I grew up in a very non-high church. (I don’t like the phrase “low church” — makes me feel less than). I grew up in a Southern Baptist Church with Pentecostal spirituality (the ultimate in non-high church). I grew up in a church that eschewed robes and anything that hinted towards high church traditions and liturgy.
The church calendar has always been a mystery to me. I’ve toyed with the fact that the church calendar really wouldn’t mean a whole lot for communities that deal with wet season and dry season vs. winter, spring, summer, and fall. Or I wonder how different colored raiments would work in sub-Sahara Africa. But I must say there is something to be said about seeing the story of Jesus unfolded throughout the year.
So up until a few years ago, I hadn’t really participated in an Ash Wednesday service. It just wasn’t something that was a high priority in my community. But I’m learning and growing. Appreciating the meaning of Ash Wednesday beyond the external. For I truly am dust and to dust I will return.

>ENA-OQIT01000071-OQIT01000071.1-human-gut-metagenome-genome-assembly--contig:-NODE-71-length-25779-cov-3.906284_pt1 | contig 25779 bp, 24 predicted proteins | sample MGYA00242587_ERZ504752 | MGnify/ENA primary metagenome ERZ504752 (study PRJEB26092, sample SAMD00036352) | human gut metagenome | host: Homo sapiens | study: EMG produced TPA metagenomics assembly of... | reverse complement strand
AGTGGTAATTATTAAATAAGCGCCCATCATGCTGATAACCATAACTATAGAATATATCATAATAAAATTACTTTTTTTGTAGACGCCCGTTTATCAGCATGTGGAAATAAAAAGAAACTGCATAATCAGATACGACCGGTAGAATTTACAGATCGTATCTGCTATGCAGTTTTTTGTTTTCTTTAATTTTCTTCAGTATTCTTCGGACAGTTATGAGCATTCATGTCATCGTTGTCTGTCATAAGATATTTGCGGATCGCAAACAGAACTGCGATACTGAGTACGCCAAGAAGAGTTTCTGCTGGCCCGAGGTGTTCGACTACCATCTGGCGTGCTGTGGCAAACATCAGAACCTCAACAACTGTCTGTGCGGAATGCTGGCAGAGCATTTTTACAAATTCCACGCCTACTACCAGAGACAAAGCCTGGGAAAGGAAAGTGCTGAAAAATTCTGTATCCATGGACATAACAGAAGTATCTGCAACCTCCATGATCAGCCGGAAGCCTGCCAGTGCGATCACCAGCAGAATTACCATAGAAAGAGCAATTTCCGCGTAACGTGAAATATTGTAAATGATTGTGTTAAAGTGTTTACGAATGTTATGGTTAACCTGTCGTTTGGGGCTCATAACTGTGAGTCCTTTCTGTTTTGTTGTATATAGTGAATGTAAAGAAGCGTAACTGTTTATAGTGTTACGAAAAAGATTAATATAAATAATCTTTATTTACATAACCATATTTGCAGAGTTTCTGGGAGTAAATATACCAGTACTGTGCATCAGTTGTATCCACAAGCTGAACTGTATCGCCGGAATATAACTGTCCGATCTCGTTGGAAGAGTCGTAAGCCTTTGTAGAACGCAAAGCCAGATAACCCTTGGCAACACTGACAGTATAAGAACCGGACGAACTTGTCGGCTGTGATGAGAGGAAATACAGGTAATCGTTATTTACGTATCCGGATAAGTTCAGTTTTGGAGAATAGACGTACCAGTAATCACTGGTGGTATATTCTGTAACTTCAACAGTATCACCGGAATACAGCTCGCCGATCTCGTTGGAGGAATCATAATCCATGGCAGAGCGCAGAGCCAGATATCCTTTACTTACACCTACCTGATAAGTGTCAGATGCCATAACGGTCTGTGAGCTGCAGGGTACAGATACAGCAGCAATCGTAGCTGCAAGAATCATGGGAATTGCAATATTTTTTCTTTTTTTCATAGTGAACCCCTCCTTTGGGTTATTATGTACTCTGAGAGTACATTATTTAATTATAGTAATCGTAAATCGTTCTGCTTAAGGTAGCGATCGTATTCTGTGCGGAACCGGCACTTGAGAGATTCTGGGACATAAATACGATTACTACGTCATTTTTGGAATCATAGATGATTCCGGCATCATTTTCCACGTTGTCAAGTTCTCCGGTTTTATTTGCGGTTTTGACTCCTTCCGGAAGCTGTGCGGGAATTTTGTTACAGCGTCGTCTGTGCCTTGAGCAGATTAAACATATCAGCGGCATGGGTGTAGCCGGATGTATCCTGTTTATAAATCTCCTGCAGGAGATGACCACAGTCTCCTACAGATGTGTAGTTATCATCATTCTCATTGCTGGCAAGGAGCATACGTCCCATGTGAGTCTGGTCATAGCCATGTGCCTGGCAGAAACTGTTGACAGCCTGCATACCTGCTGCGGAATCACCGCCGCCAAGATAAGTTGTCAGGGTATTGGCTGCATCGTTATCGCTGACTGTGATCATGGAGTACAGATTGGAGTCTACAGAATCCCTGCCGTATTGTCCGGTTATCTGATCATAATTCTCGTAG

So there are two moments in my Ash Wednesday experience that deepened my appreciation of the meaning of Ash Wednesday.
The first is a completely non-Spiritual, non-liturgical experience. I played basketball for the first time in about a year and a half. (You can attribute this to temporary Linsanity). After a handful of times running up and down the court (I originally thought it was going to be a half court game), my mortality became very real to me. For the rest of the day, I walked around like an old man. Reminded that I am no longer 21 years old. My body is decaying faster than I would like.
Later that evening, I attended my church’s Ash Wednesday service. Watching my very diverse church join together in the Ash Wednesday ritual, I realized what a powerful statement of multi-ethnicity Ash Wednesday proved to be. We are all mortal. Despite our cultural differences, we are all dust in the wind. Moving towards the inevitable moment when we will return to dust. It brings a level of equality to the church. We can claim our worth, but our equality is most revealed in our united mortal frailty.